I was constantly yelling, I mean, gently asking the kids to pick up after themselves. I would have to put something academic on the backburner because I just could not stand to look at the disaster we’d created for one more second.
And I also simultaneously struggled with the feeling that all these random tidy-up sessions that felt so pressing were actually killing the momentum of our learning. That’s when I discovered the blessing hour. Oh bless you, you sweet, blessing hour inventor, you!
How does it work? At the end of our homeschooling day, we spend an hour (sometimes less) blessing our home and blessing each other. We go from room to room and tidy up together. It doesn’t matter who last played with that toy. It doesn’t matter who read that book. If you come upon it, you pick it up and put it in its rightful place. No complaining allowed. And none of us can move to the next room until it’s finished. And again, we take turns asking Alexa to play our favorite songs. Good music just makes everything better.
We all know the quicker it’s finished, the sooner we will have our afternoon snack and turn on the television. I find that to be a most excellent motivator for all of us, myself included. If we didn’t have this designated clean-up time in place, and it wasn’t consistently a part of our daily rhythm, I don’t know how well it would work. Consistency is key.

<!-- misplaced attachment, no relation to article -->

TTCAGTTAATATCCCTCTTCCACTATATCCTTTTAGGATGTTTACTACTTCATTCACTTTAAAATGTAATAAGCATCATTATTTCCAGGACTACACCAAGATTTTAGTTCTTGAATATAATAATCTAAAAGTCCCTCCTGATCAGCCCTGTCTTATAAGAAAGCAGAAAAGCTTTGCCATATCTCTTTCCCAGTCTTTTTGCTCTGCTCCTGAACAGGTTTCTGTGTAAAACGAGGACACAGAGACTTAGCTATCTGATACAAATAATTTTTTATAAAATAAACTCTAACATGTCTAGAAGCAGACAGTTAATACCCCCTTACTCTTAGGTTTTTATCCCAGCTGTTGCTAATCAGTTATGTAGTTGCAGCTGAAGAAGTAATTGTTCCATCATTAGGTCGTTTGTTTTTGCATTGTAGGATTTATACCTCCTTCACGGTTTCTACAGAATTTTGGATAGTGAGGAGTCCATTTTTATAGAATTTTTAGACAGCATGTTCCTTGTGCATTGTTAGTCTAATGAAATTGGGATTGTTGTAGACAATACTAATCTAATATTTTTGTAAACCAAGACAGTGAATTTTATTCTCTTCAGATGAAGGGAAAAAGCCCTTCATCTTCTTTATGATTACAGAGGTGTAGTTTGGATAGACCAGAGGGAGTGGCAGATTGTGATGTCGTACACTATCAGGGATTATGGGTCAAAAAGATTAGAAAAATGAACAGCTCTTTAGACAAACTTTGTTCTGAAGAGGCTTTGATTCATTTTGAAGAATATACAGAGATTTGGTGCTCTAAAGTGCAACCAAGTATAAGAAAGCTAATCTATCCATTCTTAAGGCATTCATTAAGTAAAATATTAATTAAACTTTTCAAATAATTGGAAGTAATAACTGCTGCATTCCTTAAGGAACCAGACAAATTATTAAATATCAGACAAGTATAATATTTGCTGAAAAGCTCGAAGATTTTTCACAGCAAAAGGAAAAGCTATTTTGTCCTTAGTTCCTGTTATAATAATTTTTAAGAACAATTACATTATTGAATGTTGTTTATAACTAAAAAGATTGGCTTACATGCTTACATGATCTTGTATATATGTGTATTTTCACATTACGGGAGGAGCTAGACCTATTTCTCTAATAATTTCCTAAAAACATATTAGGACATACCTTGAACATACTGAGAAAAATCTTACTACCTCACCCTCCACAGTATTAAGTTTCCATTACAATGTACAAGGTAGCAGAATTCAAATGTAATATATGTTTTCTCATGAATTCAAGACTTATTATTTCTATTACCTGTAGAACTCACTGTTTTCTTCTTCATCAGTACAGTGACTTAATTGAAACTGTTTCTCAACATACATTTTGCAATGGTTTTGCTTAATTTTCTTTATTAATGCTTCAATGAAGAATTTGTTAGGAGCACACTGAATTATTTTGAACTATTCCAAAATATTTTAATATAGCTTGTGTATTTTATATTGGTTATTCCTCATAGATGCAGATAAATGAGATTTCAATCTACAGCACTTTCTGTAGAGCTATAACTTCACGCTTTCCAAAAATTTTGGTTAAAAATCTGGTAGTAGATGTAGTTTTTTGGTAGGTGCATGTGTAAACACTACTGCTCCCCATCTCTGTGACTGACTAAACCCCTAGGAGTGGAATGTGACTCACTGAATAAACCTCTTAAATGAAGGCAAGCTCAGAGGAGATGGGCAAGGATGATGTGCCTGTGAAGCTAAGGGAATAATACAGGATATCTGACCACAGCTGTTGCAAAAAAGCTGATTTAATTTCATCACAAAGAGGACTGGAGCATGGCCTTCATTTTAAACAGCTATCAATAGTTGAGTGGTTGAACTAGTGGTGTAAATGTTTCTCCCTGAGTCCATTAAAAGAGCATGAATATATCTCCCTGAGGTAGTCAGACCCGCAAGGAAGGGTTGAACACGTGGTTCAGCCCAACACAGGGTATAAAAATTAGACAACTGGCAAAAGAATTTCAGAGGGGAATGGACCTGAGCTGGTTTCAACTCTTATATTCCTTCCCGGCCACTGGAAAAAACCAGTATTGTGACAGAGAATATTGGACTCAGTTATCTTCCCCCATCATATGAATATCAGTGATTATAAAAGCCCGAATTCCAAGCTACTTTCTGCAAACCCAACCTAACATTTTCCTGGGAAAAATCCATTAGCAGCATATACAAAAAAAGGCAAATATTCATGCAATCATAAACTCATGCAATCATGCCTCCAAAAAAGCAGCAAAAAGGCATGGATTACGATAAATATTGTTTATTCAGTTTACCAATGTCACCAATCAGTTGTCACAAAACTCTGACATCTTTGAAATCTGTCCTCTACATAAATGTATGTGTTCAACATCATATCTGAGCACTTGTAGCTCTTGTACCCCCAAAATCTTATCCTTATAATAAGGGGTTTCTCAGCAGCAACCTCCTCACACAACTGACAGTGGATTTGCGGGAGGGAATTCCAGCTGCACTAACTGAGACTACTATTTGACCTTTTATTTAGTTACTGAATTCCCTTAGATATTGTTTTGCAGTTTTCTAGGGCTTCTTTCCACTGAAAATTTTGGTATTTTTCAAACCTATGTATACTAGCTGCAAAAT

Now, if we’ve used paint or clay during the day, I don’t wait until the blessing hour to put it away. But for the most part, I just try to enjoy the school day and not worry about the mess. I’m able to do that because I know come 3:00, all will be well again. I light candles and pour myself a cup of coffee when it’s finished. And then, we curl up together on the sofa and have a snack. Even if our day didn’t go so great, it is always a great way to wrap it up.
But Actually, They ARE my Monkeys
This is my circus, after all. But I am of the opinion that certain acts need to take place in the great outdoors.
We all have our strengths as mothers. I pride myself on the fact that I let my children mix all of their Play-Doh colors together. You’ll find Sharpie marks on my dining room table. There are books and homeschool supplies in literally every, single room in our house. My kids live in pajamas and when we are out of the house, you will typically find them in some mismatched ensemble they chose themselves. I let them dig gigantic mud holes all over our yard. I let them play with water tables indoors. And based on all this, some other moms might categorize me as laid back (or crazy)… and they’d be wrong (at least about the laid-back part).